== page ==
Researchers from Bar Ilan University have come up with a new treatment for Lupus. The new, targeted therapy, developed by researchers from the Azrieli Faculty of Medicine of Bar-Ilan University, the Albert Einstein College of Medicine, the University of Houston, and the pharmaceutical company Equillium, together with several other academic collaborators, inhibits specific immune cells associated with lupus nephritis, and was effective in improving kidney inflammation in animal models of lupus and lupus nephritis.
If you ever watched the brilliant medical televisions show “House,” then you have certainly heard of Lupus. On that show, Dr. House, played by Hugh Laurie, always says, “it’s never Lupus!” Why? Because he thinks that’s too many doctors suspect Lupus when there are a variety of inexplicable symptoms. Again, why?
The Mayo Clinic explains that Lupus is a disease that occurs when your body’s immune system attacks your own tissues and organs (autoimmune disease). Inflammation caused by lupus can affect many different body systems — including your joints, skin, kidneys, blood cells, brain, heart and lungs.
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So, a doctor might think Lupus when he sees no other explanation for such problems.
And Lupus can be difficult to diagnose, says the Mayo Clinic, because its signs and symptoms often mimic those of other ailments. The most distinctive sign of lupus — a facial rash that resembles the wings of a butterfly unfolding across both cheeks — occurs in many but not all cases of lupus.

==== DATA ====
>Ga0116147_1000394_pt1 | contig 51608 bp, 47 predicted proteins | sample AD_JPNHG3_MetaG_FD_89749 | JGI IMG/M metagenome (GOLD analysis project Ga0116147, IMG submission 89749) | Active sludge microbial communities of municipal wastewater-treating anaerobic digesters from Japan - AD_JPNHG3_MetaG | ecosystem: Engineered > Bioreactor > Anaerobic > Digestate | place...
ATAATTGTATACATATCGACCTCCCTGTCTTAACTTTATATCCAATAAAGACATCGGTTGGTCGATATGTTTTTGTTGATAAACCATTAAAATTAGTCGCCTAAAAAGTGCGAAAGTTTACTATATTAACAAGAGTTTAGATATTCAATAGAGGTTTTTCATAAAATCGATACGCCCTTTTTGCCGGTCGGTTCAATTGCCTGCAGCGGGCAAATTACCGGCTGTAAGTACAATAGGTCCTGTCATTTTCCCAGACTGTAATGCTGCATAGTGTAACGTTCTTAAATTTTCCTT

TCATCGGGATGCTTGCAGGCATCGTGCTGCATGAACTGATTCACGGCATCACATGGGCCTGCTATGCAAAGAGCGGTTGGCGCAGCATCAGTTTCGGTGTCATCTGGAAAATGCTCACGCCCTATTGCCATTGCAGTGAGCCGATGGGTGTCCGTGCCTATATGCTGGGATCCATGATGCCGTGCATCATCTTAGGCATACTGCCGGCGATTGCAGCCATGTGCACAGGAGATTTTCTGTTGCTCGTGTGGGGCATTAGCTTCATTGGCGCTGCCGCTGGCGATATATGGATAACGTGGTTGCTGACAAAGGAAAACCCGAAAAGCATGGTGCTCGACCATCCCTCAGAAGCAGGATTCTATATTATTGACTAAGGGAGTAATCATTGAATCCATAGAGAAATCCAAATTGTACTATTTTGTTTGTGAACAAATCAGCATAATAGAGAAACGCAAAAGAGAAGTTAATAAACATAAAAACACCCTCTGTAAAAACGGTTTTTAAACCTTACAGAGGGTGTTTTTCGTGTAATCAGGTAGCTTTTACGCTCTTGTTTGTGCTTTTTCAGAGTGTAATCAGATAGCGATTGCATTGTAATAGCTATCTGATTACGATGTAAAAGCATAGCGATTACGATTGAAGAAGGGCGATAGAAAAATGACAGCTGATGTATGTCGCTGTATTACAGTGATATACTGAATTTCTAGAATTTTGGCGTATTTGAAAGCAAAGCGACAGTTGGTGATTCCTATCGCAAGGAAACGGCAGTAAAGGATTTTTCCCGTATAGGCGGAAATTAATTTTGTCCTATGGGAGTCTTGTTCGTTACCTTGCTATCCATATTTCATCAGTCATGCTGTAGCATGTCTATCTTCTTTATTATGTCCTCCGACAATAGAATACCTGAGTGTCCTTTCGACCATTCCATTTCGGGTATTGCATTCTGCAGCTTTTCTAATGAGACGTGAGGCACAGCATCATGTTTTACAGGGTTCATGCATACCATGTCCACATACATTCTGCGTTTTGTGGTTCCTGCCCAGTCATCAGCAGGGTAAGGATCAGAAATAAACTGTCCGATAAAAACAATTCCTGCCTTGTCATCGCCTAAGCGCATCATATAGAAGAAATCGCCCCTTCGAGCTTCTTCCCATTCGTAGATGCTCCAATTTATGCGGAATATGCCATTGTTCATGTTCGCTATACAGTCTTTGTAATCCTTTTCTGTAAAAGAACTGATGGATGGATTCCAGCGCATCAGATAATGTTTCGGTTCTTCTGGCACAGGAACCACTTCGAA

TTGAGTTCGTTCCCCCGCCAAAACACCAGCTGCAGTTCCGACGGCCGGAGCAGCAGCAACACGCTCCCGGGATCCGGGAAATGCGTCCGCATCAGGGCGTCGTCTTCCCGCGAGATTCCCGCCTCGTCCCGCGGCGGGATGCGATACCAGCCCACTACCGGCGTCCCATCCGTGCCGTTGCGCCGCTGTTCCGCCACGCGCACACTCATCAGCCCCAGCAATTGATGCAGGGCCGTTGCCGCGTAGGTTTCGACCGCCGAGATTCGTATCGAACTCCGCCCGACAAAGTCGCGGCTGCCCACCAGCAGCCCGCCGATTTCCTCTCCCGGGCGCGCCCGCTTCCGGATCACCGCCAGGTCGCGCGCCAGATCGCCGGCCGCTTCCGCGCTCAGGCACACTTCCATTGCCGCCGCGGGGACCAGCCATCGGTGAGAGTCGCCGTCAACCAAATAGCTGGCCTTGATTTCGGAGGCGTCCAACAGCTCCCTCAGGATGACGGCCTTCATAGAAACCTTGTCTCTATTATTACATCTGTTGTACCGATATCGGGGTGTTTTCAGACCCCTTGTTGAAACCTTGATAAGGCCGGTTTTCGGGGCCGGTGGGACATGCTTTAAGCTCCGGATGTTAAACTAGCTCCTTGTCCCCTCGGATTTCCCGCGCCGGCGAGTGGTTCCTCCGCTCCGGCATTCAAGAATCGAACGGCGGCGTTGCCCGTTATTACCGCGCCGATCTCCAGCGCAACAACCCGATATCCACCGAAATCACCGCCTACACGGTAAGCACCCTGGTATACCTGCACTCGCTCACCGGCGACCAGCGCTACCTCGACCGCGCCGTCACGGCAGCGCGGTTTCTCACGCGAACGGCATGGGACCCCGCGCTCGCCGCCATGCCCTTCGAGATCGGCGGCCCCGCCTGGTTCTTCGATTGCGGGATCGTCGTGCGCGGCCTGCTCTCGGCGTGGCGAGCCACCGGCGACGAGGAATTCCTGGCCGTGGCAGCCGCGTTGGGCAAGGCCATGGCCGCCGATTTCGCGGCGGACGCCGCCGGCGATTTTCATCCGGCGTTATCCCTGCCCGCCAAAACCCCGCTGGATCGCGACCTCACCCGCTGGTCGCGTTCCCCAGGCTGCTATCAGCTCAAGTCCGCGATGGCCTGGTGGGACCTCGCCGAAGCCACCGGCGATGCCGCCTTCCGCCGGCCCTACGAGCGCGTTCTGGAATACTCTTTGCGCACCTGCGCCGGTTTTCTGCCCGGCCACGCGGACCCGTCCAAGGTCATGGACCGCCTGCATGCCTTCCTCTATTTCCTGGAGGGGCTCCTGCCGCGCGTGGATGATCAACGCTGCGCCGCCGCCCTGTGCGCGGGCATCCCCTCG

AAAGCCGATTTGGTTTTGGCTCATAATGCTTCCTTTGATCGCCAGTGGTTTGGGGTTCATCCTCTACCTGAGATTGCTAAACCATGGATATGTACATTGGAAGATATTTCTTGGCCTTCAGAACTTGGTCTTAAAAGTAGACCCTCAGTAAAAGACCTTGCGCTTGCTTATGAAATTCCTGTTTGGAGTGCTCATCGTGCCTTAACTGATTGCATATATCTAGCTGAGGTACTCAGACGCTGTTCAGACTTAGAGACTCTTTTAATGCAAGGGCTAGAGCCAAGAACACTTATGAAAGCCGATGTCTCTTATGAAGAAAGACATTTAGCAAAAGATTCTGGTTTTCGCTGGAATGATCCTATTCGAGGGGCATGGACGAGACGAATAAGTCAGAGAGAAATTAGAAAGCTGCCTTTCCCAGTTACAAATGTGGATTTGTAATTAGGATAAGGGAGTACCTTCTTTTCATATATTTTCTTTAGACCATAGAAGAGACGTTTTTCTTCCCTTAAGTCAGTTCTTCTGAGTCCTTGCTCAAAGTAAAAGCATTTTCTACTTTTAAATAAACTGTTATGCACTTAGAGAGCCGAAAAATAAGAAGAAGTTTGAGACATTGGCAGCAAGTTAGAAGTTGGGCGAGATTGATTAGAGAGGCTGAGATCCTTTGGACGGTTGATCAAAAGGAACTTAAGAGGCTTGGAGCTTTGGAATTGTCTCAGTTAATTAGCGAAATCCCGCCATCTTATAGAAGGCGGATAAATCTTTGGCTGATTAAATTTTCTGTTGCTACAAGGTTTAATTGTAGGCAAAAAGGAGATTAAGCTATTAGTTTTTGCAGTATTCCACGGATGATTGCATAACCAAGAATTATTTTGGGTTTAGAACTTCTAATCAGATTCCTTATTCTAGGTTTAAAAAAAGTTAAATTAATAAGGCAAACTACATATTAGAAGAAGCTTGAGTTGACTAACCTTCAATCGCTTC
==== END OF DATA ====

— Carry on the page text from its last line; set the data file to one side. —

Some people are born with a tendency toward developing lupus, which may be triggered by infections, certain drugs or even sunlight. While there’s no cure for lupus, treatments can help control symptoms.
Several medications currently available can effectively treat lupus nephritis, but in patients who don’t respond well to these treatments, the disease can progress to such an extent that the only way to keep them alive is through dialysis or a kidney transplant. Additionally, most of these medications can cause many side effects, including suppression of the immune system and an increased susceptibility to infections.
But the researchers from Bar Ilan say that their new approach could serve as an alternative to current treatments targeting multiple immune cells, and provide a more effective and potentially personalized remedy for lupus nephritis. The development was reported in a study published today in the Journal of Clinical Investigation.
Many different types of immune cells are involved in the mechanisms underlying target organ damage in lupus and other autoimmune conditions. One of these important cell types is T-cells, which affect the kidney by interacting and binding with other cells, much like a key inserts into a lock.
And this leads to one of Lupus’ problems, kidney inflammation. To prevent this damaging development, the researchers developed an antibody that disrupted the process by blocking the interaction between CD6 and ALCAM, just as glue in a lock would prevent a key from being inserted into it. As a result, T-cells didn’t get activated.
“Up until now, CD6/ALCAM interactions weren’t considered relevant or instrumental in lupus nephritis,” says Prof. Chaim Putterman, of the Azrieli Faculty of Medicine of Bar-Ilan University (Safed, Israel) and the Albert Einstein School of Medicine (Bronx, NY), who led the study together with senior co-authors Dr. Cherie Ng and Dr. Chandra Mohan. “The intervention we describe, which targets T cells rather than multiple immune cell types, can potentially provide physicians with another effective tool for the treatment of a difficult and challenging disease.”